Review of Biguanide (Metformin) Toxicity.
J Intensive Care Med. 2018 Aug 21;:885066618793385
Authors: Wang GS, Hoyte C
In the 1920s, guanidine, the active component of Galega officinalis, was shown to lower glucose levels and used to synthesize several antidiabetic compounds. Metformin (1,1 dimethylbiguanide) is the most well-known and currently the only marketed biguanide in the United States, United Kingdom, Canada, and Australia for the treatment of non-insulin-dependent diabetes mellitus. Although phenformin was removed from the US market in the 1970s, it is still available around the world and can be found in unregulated herbal supplements. Adverse events associated with therapeutic use of biguanides include gastrointestinal upset, vitamin B12 deficiency, and hemolytic anemia. Although the incidence is low, metformin toxicity can lead to hyperlactatemia and metabolic acidosis. Since metformin is predominantly eliminated from the body by the kidneys, toxicity can occur when metformin accumulates due to poor clearance from renal insufficiency or in the overdose setting. The dominant source of metabolic acidosis associated with hyperlactatemia in metformin toxicity is the rapid cytosolic adenosine triphosphate (ATP) turnover when complex I is inhibited and oxidative phosphorylation cannot adequately recycle the vast quantity of H+ from ATP hydrolysis. Although metabolic acidosis and hyperlactatemia are markers of metformin toxicity, the degree of hyperlactatemia and severity of acidemia have not been shown to be of prognostic value. Regardless of the etiology of toxicity, treatment should include supportive care and consideration for adjunct therapies such as gastrointestinal decontamination, glucose and insulin, alkalinization, extracorporeal techniques to reduce metformin body burden, and metabolic rescue.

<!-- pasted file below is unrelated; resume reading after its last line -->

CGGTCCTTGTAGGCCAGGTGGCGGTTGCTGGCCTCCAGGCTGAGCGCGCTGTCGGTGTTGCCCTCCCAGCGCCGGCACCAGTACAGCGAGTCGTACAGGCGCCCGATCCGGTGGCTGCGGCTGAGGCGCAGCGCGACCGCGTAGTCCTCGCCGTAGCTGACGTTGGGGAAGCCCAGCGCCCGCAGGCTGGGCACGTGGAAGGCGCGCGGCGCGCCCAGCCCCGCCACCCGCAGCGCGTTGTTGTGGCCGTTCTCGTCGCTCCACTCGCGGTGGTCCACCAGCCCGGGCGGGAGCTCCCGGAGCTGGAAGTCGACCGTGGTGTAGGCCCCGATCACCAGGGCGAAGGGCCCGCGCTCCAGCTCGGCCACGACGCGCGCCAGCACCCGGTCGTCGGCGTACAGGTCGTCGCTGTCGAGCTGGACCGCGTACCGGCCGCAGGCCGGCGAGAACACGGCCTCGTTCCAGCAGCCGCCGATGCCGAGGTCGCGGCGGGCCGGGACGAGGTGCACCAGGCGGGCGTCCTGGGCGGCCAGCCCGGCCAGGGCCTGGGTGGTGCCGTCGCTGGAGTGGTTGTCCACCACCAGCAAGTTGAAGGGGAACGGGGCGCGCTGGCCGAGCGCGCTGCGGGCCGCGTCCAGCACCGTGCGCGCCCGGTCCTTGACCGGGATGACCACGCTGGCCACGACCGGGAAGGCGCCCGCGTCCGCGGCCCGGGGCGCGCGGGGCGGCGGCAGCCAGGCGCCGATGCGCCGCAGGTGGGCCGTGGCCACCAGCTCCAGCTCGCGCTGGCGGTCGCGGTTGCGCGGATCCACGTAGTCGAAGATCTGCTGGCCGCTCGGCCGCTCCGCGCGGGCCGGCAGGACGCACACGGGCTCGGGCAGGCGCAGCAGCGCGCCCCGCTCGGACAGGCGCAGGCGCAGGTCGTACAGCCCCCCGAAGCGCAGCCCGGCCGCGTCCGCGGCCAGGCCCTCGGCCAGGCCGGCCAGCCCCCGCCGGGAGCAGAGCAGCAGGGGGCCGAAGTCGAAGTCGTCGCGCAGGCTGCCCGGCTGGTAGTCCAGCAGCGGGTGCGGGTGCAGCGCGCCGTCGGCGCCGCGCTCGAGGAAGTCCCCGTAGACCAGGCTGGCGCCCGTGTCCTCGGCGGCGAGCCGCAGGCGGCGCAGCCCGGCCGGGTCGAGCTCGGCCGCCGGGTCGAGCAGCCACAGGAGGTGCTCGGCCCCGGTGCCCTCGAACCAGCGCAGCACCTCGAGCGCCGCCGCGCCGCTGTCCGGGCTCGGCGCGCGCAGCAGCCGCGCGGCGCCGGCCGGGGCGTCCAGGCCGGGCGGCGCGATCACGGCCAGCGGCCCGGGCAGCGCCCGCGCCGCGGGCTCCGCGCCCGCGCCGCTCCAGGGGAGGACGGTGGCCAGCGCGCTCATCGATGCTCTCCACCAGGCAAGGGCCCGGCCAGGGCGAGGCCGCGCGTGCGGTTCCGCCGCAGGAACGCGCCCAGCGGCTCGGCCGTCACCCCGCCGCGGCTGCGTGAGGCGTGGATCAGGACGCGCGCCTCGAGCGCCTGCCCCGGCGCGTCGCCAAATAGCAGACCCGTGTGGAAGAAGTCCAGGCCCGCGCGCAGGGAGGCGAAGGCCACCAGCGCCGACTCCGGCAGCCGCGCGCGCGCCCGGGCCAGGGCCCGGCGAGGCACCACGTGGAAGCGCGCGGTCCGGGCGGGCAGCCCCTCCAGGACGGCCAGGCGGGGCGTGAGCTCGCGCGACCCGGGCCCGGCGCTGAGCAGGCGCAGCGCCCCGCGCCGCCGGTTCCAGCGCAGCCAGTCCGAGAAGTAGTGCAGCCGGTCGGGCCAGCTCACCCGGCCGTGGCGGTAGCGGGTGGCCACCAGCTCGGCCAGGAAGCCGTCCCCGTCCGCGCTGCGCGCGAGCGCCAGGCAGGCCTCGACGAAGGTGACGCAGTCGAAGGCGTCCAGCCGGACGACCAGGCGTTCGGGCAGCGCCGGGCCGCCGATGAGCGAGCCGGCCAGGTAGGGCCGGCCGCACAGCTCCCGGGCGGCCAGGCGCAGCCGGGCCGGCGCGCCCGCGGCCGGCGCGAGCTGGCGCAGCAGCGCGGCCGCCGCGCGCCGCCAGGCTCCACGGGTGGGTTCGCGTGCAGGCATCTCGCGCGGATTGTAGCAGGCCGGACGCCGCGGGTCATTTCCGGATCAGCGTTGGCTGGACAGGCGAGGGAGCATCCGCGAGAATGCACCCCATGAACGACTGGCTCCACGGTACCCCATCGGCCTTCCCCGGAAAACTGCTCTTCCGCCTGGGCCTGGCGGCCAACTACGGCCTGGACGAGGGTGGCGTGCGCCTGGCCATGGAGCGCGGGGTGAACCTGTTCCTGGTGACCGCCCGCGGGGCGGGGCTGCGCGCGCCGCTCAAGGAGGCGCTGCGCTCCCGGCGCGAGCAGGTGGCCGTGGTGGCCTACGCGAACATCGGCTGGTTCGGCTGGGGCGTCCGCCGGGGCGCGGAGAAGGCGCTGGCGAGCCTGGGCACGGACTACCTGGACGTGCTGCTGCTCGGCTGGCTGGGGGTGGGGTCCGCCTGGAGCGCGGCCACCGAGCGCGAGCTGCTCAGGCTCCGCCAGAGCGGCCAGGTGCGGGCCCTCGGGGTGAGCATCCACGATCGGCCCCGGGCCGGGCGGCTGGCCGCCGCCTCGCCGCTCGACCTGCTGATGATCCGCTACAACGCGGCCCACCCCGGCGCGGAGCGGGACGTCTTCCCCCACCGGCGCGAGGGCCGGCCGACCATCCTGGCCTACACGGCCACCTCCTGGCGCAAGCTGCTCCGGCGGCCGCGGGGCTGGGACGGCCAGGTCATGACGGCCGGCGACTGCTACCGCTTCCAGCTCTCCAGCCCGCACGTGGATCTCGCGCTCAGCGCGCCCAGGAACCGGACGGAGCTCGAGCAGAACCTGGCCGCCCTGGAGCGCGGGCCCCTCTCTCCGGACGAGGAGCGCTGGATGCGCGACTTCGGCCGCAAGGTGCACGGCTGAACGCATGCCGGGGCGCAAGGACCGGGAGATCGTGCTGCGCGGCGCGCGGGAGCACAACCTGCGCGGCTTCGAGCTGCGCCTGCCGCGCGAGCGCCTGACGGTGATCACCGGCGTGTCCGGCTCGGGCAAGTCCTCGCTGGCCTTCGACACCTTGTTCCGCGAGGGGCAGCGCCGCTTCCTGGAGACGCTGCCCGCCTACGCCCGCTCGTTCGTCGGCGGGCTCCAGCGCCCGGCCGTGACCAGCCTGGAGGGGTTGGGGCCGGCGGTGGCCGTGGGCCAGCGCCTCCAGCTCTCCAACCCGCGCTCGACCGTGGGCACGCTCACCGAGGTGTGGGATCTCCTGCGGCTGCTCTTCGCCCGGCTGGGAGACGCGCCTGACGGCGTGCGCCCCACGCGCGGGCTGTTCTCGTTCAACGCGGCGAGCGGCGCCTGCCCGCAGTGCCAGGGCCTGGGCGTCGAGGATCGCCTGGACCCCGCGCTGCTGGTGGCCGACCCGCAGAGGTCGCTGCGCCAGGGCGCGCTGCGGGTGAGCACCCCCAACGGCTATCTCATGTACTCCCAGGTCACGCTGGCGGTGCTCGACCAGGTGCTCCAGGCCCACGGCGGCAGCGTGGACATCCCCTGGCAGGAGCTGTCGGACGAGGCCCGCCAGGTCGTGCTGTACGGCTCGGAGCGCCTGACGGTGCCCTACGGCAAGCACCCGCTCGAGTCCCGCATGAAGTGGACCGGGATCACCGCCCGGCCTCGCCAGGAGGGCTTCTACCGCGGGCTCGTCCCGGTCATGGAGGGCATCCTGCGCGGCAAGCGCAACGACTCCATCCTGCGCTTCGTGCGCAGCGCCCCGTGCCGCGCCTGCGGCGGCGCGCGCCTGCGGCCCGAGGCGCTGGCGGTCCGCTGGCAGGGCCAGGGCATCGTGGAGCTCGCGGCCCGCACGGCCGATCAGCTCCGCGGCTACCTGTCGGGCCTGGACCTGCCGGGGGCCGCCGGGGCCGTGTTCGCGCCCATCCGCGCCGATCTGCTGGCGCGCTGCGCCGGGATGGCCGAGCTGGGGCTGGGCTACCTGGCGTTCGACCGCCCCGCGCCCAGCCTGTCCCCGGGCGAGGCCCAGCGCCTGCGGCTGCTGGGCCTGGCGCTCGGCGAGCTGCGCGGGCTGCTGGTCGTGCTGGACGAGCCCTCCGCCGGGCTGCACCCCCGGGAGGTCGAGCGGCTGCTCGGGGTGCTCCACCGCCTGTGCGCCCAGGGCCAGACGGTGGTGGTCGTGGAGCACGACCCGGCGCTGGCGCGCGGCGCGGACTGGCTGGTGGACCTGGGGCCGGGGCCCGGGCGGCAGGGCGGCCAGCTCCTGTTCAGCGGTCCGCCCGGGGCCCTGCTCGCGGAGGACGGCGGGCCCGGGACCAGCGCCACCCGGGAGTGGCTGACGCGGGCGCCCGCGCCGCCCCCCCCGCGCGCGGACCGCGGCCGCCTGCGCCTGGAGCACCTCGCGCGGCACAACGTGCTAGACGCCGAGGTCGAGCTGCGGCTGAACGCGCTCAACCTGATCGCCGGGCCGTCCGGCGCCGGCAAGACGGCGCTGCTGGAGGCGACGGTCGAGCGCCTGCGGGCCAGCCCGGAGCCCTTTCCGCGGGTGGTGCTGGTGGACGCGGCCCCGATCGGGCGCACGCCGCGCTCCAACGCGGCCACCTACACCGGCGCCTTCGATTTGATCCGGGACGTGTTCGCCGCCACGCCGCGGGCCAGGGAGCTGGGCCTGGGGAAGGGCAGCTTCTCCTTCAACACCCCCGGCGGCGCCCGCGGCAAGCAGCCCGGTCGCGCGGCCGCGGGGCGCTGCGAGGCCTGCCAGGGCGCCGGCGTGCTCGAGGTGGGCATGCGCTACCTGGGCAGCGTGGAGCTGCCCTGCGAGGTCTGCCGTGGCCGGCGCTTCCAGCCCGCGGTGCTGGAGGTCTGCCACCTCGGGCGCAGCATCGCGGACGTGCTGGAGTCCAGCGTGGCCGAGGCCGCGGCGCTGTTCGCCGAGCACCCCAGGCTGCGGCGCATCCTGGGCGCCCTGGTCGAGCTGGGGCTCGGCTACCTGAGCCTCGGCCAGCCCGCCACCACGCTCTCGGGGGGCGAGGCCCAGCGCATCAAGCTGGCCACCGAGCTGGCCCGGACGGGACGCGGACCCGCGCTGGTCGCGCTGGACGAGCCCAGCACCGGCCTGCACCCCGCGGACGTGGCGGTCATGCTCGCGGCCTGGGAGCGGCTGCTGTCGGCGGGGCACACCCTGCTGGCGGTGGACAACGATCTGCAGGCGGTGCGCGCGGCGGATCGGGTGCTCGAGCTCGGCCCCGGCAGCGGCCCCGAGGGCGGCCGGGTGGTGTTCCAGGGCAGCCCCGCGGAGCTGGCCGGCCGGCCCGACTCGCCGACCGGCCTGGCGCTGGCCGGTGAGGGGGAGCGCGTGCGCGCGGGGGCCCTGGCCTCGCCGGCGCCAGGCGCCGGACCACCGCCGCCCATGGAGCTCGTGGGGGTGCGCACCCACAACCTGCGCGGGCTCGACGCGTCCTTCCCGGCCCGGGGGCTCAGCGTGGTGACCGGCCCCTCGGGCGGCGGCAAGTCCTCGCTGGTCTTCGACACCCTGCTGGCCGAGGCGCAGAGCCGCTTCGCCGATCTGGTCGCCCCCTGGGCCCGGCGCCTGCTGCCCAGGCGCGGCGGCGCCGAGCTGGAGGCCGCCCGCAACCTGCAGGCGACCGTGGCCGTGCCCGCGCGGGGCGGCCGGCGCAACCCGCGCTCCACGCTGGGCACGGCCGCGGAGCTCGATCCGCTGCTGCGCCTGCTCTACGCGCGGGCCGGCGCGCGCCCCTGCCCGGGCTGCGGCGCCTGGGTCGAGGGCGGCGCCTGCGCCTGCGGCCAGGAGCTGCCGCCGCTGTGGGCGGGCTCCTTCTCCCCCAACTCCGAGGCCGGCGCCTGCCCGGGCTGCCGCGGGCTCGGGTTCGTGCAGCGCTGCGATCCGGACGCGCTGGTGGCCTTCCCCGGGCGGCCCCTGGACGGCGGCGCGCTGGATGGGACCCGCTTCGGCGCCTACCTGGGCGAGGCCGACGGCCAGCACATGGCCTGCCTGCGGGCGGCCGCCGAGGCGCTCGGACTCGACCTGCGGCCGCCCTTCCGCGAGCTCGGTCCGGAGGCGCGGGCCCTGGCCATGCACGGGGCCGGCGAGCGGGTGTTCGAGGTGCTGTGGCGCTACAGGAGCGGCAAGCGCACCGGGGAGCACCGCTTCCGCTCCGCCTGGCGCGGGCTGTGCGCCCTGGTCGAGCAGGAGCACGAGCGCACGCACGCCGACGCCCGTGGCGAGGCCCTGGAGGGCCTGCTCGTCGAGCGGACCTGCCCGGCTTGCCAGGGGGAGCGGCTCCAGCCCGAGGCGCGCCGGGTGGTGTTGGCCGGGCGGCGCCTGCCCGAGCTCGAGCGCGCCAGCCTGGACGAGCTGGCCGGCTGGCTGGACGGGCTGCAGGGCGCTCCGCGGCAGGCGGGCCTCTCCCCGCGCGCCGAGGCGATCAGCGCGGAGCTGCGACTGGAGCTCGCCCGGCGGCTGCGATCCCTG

PMID: 30126348 [PubMed - as supplied by publisher]